So I let myself get lost in #3, if only to avoid the giant pink unfinished elephant in the room.

The same thing happened yesterday. I was off from work, and had every intention of writing #3 like a mofo. But after only 300 words, what did I wind up doing instead? Editing and querying #2 some more. (Which paid off with a couple requests, so woohoo!)

Does this happen to anyone else? Or when you're trying to avoid a project, do you run screaming from the computer altogether?

Monday, April 9, 2012

The Great Intro Fakeout: Further Musings on Queries & Openings

I just wanted to say thank you to everyone who weighed in on my post about whether or not queries get their due in an agent's inbox.

The consensus from last Monday's post seemed to be that sometimes, you're going to get rejected no matter what you've done right - and that other people may not, even when they've made silly mistakes.

Still, I've been wondering if maybe MY problem is not my query, but my opening.

I mentioned in that last post that almost all of my requests have come from pitch contests. And here's the thing:

The opening I use for contests is not the actual opening of my manuscript.

My "contest opening" is actually an excerpt from page 4 of the ms. I didn't feel my real opening was "grabbing" enough for competitions. And wouldn't you know, as soon as I started using Opening 2.0, I started getting requests.

And somehow... it's never occurred to me until now that maybe my fake opening should be my real opening.

This weekend, an agent who is currently closed to queries e-mailed me saying she'd seen my (fake) opening posted in a contest and would like to see my first 10 pages. Naturally, I was thrilled to have an agent stalking - er - seeking me out, and sent the pages right off - with the real opening. But I haven't heard back, and now I'm wondering if that was a mistake.

The reason I've kept my real opening is because I think it sets up the scene and the characters and the action a lot better than the portion I use in contests, which jumps into the action almost immediately.

But to reference my last post again, remember how I'd bitched about the badly written query getting requests up the wazoo in a certain contest? I wondered if the agents had even read the query. And now I'm realizing... they very well might not have. Maybe they skipped right over the query, and read the intro.

And maybe that's what they're doing when they read the queries in their inbox, too. Hmmm....

So, give me your honest opinion, peeps. Should I make my fake opening my real opening? Or does it really not matter, and I'm desperately grasping at straws here?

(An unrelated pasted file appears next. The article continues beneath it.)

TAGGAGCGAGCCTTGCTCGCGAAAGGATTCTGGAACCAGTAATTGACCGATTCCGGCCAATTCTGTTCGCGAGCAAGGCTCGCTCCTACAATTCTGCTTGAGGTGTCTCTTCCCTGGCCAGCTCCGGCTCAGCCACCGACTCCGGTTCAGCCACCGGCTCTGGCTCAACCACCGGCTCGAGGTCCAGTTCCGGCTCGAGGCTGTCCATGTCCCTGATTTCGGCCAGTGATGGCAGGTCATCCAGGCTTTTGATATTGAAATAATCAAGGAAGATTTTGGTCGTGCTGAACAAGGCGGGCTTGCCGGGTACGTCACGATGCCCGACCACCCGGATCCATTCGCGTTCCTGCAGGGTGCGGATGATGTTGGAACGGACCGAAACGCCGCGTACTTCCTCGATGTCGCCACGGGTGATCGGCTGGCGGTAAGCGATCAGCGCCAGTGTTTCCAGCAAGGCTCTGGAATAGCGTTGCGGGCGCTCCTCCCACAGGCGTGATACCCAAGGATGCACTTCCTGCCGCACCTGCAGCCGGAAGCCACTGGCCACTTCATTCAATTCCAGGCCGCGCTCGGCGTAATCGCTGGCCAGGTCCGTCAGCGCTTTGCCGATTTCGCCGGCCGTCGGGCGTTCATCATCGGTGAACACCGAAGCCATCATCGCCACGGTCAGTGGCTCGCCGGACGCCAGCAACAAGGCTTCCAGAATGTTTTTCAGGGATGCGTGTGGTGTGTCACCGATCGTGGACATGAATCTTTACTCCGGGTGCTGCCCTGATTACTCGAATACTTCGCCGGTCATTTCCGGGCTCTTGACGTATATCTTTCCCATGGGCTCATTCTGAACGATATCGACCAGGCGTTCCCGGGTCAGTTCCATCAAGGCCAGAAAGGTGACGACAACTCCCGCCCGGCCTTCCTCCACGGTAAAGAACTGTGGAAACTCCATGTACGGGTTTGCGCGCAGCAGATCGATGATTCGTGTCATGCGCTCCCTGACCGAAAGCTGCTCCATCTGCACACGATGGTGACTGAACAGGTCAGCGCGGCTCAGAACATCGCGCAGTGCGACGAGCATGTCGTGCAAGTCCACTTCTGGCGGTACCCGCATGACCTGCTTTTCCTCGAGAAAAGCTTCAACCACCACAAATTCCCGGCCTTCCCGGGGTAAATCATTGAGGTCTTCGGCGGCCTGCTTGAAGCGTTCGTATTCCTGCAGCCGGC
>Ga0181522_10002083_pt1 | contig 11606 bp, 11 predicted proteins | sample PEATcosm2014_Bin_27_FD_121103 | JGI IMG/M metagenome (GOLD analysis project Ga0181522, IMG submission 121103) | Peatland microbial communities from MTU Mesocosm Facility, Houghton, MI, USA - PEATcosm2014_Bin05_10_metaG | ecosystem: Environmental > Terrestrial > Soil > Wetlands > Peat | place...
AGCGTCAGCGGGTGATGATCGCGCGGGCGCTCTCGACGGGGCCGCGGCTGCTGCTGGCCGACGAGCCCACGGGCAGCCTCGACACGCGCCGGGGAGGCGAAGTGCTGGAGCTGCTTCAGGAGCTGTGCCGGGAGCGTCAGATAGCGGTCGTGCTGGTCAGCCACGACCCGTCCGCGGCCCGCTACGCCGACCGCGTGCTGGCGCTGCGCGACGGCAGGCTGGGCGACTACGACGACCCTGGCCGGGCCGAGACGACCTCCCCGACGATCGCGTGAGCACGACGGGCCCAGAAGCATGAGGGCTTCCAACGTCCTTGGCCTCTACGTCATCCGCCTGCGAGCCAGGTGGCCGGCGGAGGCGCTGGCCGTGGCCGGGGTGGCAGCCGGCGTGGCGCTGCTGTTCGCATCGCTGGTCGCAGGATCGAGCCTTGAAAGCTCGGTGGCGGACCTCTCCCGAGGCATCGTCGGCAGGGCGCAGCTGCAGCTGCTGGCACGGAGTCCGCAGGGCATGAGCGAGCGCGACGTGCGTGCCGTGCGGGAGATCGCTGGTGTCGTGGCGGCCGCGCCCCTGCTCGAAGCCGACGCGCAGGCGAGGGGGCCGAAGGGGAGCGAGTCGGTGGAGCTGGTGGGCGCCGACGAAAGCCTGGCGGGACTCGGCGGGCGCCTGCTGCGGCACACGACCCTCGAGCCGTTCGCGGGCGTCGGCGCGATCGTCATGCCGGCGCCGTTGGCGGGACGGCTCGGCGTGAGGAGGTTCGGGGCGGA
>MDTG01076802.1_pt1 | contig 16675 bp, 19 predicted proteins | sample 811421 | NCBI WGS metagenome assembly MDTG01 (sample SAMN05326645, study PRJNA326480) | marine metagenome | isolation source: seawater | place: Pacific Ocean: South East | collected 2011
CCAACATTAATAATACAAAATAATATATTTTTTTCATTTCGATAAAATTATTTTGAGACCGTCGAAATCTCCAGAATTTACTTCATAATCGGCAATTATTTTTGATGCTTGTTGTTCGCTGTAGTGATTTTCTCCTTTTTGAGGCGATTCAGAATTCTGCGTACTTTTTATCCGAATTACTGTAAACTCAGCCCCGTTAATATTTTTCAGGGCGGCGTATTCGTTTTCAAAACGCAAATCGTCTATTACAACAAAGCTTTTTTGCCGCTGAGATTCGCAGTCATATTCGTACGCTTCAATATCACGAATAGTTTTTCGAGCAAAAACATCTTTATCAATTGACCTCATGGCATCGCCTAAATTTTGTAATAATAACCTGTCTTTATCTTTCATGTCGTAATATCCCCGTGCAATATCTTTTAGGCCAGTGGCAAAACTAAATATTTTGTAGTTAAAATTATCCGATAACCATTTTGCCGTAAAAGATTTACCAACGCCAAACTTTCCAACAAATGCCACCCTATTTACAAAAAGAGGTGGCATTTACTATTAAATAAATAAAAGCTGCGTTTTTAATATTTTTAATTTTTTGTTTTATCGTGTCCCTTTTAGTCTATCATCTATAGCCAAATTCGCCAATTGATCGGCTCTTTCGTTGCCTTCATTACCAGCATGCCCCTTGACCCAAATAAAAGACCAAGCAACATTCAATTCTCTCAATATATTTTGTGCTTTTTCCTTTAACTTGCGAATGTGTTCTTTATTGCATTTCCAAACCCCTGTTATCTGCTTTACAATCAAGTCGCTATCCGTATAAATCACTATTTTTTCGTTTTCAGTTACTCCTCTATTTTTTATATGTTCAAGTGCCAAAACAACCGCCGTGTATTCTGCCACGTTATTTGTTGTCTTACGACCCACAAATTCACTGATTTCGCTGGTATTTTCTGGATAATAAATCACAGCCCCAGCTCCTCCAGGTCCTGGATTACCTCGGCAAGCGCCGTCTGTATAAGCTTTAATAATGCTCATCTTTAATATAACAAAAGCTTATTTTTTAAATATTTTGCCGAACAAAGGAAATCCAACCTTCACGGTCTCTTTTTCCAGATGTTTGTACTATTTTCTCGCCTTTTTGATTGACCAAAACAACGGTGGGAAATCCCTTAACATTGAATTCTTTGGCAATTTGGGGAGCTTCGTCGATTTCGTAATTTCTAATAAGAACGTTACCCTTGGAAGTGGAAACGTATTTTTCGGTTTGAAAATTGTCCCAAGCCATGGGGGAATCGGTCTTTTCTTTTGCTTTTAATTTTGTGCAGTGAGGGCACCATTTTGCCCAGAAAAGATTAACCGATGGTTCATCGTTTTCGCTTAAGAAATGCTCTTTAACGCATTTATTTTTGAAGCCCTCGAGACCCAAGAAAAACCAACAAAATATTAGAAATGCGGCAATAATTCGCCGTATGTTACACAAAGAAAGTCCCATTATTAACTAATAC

Monday, April 2, 2012

Fact or Fiction: Querying is the Best Way to Get an Agent's Attention?

Let me preface this post by saying I am well aware that agents have a hell of a task before them when they take on an inbox full of queries. Even my eyes start to glaze over when I read the 25-50 queries posted in contests such as Miss Snark's First Victim or Cupid's Literary Connection, so I can't imagine combing through queries on a daily basis.

I know it makes sense for an agent to judge your writing based on a sample of your writing. But I also know it's daunting.

And it's for this exact reason that I have to wonder if queries are really the best way to get an agent's attention. I'll tell you why:

I recently participated in Brenda Drake's Pitch Madness contest, where 5 different agents put in bids on pages from my LYM manuscript.
- One of them bid after already rejecting my query.
- Another had my query in her inbox, but hadn't responded yet. She requested my full manuscript from the contest. And a week or so later, sent me a form rejection on the query I'd sent weeks earlier.

I'll be the first to admit, the pitch Marieke wrote for me was pretty freaking awesome. But it's basically a 35-word summation of the same events agents would read in my query letter. And while I am EXTREMELY grateful for my requests, I have to wonder: why would they reject the query, and not the pitch?

Were they just sick of reading queries on the particular day they read mine?

Did they actually not see the query at all, and an assistant rejected it? (In which case, should they really be letting other people screen their queries, since everyone's taste is obviously different?)

Had they been requesting romance up the wazoo before they read my query, and rejected based on that alone?

Were they playing eenie meenie mynie moe?

There's any number of possibilities. But the question all these possibilities raise is this: Does every query really get the attention it deserves?

Lately, I feel like the answer is no.

I recently trolled through entries in a contest I entered, but ultimately did not get chosen for. So you can probably imagine my indignation when one of the entries I read - an entry supposedly screened and hand-selected by a panel of readers - had glaring spelling and grammatical errors.

And you can imagine my outright horror when multiple agents requested on it.

So I have to ask - Did anyone really read the damn thing? Or did eenie meenie mynie moe strike again?

All of this tells me that there really is no rhyme or reason to this querying biz. An agent can reject a query one day, and then request pages from a pitch on the same project the next day. One day they're on Blogger or Twitter putting queriers on blast for silly mistakes, and the next they're overlooking them.

So is the query letter really as important as everyone makes it out to be? Or is good luck what you actually need the most? Have any of you had similar experiences?